Rolling On

Direct Male: Keeping up the upkeep

Direct Male

I rose at 4 a.m., hitched a ride to an airport 45 miles away, and boarded a plane before daybreak. An hour later, I stood alongside hordes of other sleepy travelers in Concourse B and waited for my connecting flight to Baltimore. I stirred sweetener into my overpriced airport coffee and thought, there has to be a simpler way to buy a car.

But nothing is simple. Ever. Not in my world. Even the coffee got complicated – too bitter with a couple of packets of powder, too sweet with three. This, I knew, was just part of the price I’d have to pay to change cars for the first time in fifteen years, so I scorched my tongue and lumbered toward my second plane of the morning. Counting the airport escalator and moving sidewalk, I’d already taken four modes of transportation, none of them mine.

If everything worked according to plan, I would fly two states away, hand over a check for more money than my parents paid for their first house, and buy a car I’d never seen beyond my computer. Then I’d hop in and drive several hours home, simple as that.


I’m not a car guy. I can’t afford the newest, coolest, hottest thing on the road. I’m not driven by fantasies of restoring a 1963 Corvette or snagging a powder-blue Thunderbird from the glory days of American motoring. For me, a car is a conveyance and nothing more, just a way to get from Point A to Point B with as little effort and expense as possible.

I’ve been driving a long time, and I’ve owned cars from lots of brands: Chevrolet, Volkswagen, Honda, Nissan, Oldsmobile, Ford. One was a pickup. One was a diesel Peugeot that growled like a tractor. One was a rusty BMW that a Marine sold me because he wanted to buy a jet ski. All but two were used.

The cars came and went. After leaving my driveway for the last time, most of them made their next stop at the salvage yard. Finally, I decided I needed something that would last, so in 2007 I tracked down a Toyota 4Runner that became my workhorse. It was already eight years old and came without the high-tech features of the current century: no GPS, no Bluetooth, no back-up camera, no heated seats, just a cassette player and a radio with actual knobs. Two cup holders. If I strayed into another lane, I got notified not by an intuitive computer but by the horn of the other driver. That Toyota embodied what I hoped someday to become: tough, low-maintenance, and reliable.


Sixteen years and 283,000 miles later, I stood at the counter of a repair shop and faced the “service writer,” whose job was to sell me repairs. He looked as cheerful as an undertaker.

“You’ve got a rear-end problem,” he said.

“The last person who told me that was a gastroenterologist,” I said.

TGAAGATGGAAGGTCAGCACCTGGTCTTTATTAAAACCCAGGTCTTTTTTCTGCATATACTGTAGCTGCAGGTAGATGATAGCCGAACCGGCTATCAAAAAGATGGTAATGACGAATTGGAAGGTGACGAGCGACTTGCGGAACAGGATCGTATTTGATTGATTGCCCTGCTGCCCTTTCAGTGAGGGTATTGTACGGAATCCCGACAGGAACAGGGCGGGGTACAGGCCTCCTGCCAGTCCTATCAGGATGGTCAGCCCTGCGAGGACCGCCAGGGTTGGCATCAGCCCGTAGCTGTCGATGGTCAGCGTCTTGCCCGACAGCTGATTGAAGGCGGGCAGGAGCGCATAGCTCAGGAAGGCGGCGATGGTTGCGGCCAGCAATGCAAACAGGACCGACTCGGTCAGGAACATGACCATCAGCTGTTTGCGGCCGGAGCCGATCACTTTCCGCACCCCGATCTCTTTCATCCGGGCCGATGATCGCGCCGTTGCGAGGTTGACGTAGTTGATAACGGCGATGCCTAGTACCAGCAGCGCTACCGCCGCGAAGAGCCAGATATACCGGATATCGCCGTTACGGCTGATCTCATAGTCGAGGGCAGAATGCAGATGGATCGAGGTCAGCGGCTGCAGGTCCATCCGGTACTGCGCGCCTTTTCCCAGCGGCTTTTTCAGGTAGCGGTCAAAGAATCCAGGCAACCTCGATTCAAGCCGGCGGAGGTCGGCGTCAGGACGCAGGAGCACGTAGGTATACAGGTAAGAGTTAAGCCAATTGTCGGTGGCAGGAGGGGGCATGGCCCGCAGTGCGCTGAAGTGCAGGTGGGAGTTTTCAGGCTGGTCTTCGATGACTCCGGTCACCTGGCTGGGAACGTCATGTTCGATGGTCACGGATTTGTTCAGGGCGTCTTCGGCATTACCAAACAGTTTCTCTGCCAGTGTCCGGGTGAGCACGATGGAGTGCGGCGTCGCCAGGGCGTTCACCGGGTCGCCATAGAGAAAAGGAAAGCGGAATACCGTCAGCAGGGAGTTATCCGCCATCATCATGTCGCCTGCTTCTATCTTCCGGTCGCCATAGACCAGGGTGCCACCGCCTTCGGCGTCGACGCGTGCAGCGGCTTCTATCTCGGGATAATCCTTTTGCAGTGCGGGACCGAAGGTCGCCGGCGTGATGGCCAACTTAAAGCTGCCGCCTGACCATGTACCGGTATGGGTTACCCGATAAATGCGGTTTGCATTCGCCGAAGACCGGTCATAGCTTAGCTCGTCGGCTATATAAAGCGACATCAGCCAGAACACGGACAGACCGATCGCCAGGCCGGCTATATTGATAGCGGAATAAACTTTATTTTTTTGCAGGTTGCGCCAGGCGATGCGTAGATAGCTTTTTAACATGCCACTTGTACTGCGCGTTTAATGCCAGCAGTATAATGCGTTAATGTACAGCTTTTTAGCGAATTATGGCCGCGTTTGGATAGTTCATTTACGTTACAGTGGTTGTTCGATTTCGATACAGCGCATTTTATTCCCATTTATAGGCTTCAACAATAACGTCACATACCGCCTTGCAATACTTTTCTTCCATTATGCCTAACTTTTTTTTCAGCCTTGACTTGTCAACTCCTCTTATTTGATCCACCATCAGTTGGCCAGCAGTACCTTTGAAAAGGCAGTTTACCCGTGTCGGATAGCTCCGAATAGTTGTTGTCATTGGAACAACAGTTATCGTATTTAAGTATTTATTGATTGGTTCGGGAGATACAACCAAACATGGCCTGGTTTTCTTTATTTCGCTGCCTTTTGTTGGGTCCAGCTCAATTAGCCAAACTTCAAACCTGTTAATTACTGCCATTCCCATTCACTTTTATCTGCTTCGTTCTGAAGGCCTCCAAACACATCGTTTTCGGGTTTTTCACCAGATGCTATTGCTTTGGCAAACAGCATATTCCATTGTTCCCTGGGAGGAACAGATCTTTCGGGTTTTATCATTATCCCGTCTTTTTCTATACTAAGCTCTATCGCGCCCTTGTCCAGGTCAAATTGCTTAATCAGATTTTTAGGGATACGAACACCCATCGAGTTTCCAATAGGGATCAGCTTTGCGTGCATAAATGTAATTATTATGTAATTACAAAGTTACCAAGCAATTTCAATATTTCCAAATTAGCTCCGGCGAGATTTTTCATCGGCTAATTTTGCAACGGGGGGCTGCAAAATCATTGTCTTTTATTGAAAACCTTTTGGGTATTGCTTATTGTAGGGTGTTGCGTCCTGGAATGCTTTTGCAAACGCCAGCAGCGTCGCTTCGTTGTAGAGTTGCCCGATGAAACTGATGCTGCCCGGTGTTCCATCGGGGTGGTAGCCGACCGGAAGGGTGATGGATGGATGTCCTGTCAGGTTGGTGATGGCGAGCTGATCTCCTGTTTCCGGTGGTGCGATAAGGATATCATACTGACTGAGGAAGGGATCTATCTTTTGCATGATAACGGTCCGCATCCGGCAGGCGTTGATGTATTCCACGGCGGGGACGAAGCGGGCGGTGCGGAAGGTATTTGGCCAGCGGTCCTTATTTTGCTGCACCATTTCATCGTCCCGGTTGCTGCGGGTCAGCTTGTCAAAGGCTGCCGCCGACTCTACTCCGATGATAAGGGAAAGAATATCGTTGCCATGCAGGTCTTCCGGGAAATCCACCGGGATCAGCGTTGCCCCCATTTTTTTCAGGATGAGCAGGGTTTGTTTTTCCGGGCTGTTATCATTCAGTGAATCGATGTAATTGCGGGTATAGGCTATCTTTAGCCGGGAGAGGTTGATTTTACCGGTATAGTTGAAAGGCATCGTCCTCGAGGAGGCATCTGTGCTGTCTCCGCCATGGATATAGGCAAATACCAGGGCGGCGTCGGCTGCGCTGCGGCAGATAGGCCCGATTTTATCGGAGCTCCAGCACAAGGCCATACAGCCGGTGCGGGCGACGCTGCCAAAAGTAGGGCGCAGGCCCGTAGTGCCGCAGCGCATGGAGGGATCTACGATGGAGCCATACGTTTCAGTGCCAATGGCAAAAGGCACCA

A sense of humor wasn’t making him any money. He just added up the numbers. Fixing my SUV would cost me more than twice what the vehicle was worth. The parts would arrive on some distant date, and at an unknown point after that, I’d be back on the road for another hundred thousand miles. Or thousand. Or hundred. With a car the age of mine, no one could say for sure.


Things wear out. They’re new, then nearly new, and soon they’re old and uncertain. Before we know it, we’re standing at the counter to hear about our rear-end problems, and no matter how much we hope, no matter how much we pay, we get no guarantees, warranties, or indemnities.

Do we give up and hobble off to the recliner? Or do we give in and slip on the armor of aging: compression socks, back braces, knee stabilizers, orthotic shoes, blood-pressure monitors, cataract sunglasses?

No. When faced with the unknown number of our days, we go to Baltimore.


“I’m a car guy,” he said.

This was Ben, the young salesman who was closing the deal on my next car, which would run on a combination of batteries, gas, and computer chips, a dazzling product of automotive science that didn’t exist when I last bought a vehicle. I had to fly to Baltimore to get this thing because none were available anywhere in North Carolina. I wasted weeks looking.

Ben picked me up at the airport – the mark of a good (and motivated) salesperson. As we drove to his dealership, he cataloged the cars he owned: two BMWs on a rental program, another that was getting customized that very day, and the Hyundai we were riding in at the moment. Along the way, he noticed a traffic jam ahead, punched the brakes, and did a back-up maneuver on the shoulder of the interstate without catching the attention of the Maryland state patrol. Indeed, Ben was a car guy.

At the dealership, he handed me off to the internet sales manager, then the paperwork guy, and finally the money man. Then it was back to Ben, who shook my hand and sent me on my way, just three hours after my plane landed in Baltimore.

Two miles down the freeway, traffic slithered to a dead stop, as if to say, “Welcome to the Baltimore/Washington metropolitan area, where no one goes anywhere, fast.”

By 11 p.m. I was back home, 19 hours after my day began. I arrived exhausted and poor, with a sore rear-end, but determined to recharge and roll on, for as long as the ride would take me.

 Tim Bass is coordinator of UNCW’s bachelor of fine arts program in creative writing. Mark Weber is a Wilmington-based artist and illustrates WILMA’s monthly Direct Male essay.

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